Revival Strategy

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1 year ago

author's note: I forgot the sun stuff. Also I ended this story pretty abruptly. Feel free to not read it. Maybe reread GrunkleStanwich's piece instead. It's pretty exciting.

When my exo training was complete, I had a last goodbye with my family at the submariner's yard. My dad gave me his old K-bar knife, just in case. My mom told me I'd be in her prayers. My wife hugged me, and my two girls hugged my legs, and I'm still not sure how I broke away. Love is a gold bond, not easily broken. It takes heat to melt that chain. Heat is what the deep sea folk brought. In their bombs, surface charges, las flares, and thinblades. They brought enough heat to melt my bonds of love and send me out to battle.

A man is transformed by his love for his family. I believe that. If a stranger threatened me, I'd walk away. If he took my wallet, I'd let it go. But threaten my family? Take the bread from their hands, or the ground from under their feet? I'd break every bone in that stranger's body. I'd chew his tendons to scraps. I'd put on an exosuit, breathe through a tube, see with computer eyes, and journey twenty thousand leagues under the sea if that's what it takes to keep my loved ones safe. More than any of that, I'd die for them.

In this war of the super- versus the sub-aquatic, the front line is anywhere the ocean laps at the short. Vacation destinations become battlefields. Lakes tucked away in the hinterlands become points for subterfuge.

When I was a boy, my dad would take me fishing on the weekends. The two of us would head out in the hushed hours of the morning, when the fog was thick on the water and it was as though the nature meditated before the onset of day. The water held such promise. Its dark blue was that of a magician's cloth, concealing such wonder I couldn't believe. Before my unit descends into the Atlantic, I take a last look at the ocean surface. The wind is down, the ocean lies still. Its blue is a tarp over a snake pit. Beneath it, I'll find only death and dying -- whose, time will tell. It saddens me that the water's blue is no longer my friend. The deep sea folk have taken memories from me.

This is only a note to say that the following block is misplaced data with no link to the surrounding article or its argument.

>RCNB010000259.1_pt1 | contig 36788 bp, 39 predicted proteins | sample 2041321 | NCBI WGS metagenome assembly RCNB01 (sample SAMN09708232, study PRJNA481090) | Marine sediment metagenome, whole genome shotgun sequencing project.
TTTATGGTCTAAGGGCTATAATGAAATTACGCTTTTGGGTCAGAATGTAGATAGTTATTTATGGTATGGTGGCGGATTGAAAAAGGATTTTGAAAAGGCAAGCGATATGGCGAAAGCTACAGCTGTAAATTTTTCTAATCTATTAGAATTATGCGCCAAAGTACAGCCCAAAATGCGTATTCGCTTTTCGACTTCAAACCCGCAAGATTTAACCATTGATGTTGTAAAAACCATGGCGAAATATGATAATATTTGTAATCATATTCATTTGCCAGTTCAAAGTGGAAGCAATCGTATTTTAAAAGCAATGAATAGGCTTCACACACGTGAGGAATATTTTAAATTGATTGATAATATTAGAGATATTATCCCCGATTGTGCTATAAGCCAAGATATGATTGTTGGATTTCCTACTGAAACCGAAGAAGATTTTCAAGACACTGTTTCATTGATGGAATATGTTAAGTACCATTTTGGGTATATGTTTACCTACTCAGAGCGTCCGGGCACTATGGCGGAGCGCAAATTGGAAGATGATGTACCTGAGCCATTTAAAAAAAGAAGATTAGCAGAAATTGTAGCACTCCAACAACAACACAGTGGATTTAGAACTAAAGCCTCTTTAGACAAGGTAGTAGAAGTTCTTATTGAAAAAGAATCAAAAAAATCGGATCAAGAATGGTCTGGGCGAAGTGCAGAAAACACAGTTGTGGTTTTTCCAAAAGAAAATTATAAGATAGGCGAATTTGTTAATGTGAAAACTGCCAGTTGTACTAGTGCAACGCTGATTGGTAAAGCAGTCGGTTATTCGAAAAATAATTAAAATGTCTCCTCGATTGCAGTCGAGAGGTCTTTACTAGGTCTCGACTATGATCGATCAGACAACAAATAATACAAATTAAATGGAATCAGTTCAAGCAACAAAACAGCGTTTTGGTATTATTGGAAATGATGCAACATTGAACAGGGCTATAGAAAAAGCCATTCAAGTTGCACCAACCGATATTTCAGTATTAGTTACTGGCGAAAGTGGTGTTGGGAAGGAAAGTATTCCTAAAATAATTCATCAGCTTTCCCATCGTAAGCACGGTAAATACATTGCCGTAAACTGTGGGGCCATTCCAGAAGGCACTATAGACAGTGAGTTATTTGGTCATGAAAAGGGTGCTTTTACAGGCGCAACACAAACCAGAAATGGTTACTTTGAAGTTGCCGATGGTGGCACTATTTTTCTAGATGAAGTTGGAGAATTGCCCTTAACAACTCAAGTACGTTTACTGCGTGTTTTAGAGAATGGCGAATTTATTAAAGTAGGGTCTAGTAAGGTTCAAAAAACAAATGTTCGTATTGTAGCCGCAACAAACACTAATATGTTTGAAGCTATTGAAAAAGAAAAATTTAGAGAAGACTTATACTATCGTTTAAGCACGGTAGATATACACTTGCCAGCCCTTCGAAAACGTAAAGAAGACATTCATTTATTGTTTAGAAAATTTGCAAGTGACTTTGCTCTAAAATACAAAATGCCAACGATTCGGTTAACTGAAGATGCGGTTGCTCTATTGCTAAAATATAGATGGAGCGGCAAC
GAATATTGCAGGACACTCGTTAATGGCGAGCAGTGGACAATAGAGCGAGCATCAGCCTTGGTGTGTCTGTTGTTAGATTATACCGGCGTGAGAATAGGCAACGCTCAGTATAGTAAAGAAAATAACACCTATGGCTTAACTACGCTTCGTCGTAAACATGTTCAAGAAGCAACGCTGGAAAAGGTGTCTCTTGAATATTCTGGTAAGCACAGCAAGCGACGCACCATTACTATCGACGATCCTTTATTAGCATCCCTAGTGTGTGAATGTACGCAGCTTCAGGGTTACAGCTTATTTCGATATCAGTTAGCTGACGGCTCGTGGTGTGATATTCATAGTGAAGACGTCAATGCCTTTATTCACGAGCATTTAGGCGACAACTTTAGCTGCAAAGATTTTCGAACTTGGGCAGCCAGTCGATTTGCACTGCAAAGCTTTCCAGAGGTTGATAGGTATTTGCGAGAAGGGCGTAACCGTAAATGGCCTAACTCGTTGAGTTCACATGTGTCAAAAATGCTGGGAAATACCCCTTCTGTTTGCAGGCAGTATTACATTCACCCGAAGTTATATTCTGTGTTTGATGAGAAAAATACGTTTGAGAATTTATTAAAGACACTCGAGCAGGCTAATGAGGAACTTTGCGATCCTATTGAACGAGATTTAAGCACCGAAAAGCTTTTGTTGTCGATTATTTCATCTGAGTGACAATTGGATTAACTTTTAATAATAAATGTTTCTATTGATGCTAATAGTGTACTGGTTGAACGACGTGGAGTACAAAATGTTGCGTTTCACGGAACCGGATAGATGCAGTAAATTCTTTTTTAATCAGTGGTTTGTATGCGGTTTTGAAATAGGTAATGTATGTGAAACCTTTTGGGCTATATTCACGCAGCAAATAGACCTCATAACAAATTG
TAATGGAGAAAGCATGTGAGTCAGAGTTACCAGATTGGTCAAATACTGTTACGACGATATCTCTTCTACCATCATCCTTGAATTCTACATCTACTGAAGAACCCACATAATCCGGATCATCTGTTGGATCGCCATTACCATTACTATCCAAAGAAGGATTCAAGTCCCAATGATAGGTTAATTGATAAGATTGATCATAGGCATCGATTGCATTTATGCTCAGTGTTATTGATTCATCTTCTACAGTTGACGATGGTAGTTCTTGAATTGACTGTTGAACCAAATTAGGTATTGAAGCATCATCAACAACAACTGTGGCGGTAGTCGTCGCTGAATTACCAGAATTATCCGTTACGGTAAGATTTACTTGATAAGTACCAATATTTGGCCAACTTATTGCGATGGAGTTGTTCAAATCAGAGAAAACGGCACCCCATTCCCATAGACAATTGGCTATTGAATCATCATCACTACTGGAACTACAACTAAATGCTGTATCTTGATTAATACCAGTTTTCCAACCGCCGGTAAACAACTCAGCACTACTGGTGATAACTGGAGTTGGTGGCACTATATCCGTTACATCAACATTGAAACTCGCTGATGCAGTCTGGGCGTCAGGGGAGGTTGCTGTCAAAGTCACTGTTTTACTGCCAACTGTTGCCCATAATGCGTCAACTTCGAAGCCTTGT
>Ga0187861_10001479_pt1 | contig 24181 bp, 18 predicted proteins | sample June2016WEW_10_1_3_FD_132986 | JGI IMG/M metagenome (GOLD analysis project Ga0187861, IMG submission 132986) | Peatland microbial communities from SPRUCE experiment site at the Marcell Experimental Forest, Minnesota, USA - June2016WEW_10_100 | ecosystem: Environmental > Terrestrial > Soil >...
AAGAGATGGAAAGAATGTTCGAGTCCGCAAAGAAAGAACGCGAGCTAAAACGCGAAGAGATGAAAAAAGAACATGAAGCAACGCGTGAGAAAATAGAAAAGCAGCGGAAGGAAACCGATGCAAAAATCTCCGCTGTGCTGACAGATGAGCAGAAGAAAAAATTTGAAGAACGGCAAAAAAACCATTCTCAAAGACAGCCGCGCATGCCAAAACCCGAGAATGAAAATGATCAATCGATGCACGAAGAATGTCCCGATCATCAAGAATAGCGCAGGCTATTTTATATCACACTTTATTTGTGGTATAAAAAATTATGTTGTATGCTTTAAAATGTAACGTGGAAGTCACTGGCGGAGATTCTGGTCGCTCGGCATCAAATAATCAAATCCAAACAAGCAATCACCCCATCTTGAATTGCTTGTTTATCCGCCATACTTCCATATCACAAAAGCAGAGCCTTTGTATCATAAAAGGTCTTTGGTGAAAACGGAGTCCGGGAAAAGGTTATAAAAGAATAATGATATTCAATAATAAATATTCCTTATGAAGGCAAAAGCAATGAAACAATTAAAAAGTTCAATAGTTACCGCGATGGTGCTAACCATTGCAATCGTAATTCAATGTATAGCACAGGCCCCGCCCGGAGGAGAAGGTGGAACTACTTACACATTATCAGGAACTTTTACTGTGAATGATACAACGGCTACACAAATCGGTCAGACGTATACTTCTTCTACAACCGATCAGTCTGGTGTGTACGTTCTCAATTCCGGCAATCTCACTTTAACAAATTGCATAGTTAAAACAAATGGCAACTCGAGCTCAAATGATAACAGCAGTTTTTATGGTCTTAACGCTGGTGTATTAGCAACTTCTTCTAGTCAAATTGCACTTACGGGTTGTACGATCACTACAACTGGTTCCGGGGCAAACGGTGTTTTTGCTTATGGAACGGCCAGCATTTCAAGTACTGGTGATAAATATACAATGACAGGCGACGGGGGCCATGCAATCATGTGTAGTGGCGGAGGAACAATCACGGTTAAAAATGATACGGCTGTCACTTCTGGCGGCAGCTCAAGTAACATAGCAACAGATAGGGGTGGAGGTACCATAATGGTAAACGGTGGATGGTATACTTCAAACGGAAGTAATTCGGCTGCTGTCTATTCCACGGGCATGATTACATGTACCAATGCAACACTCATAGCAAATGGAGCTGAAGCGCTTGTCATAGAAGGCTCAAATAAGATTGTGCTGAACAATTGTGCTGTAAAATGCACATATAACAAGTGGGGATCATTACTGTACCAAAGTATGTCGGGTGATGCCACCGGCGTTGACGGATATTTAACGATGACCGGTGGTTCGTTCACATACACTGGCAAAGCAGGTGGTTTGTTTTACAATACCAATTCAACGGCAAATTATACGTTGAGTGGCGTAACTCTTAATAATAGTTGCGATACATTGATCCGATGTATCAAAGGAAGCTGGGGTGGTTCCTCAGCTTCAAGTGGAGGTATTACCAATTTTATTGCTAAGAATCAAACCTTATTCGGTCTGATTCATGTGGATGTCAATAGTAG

My unit descends on foot. What surface-going vessels remain to us are kept in naval yards. The early days of the war demonstrated the futility of patrolling above the enemy. Their surface charges made steel wool of our toughest destroyers. We expect cover from submarines, but only at critical moments. The rest of the time, we'll be alone. Just a squad of sixteen submariners moving through the black water.

Just below the surface of the water, things aren't much different. The sun twinkles. Clouds move. We see each other through viewports. The colors of our red and yellow corps crests show clearly. After only five minutes walk down the gently sloping terrain, the colors have vanished. Only the blue light of the sun travels this far down. The longer wavelengths are absorbed. Not longer after that, blue goes, too. We move through a prolonged twilight toward eternal night. Our computer vision snaps on. The world becomes white outlines of objects identified for us by neural networks. Down here, it's all black and white. Given our mission, that's it should be.

The deep sea folk came for our sea trade first. A Japanese fishing vessel vanished. Few news stations reported on it. As far as anyone was concerned, they had a spot of bad luck and sank. Nobody made much of the fact that they didn't have time to put out a mayday. It was just some fishing boat.

Then another fishing boat vanished. And a third. News junkies took notice. Ichthyologists denied that any fish could be to blame. Fringe bloggers reported kraken sightings. It was the sinking of the Caribbean Queen, just off the coast of Florida, that changed the story.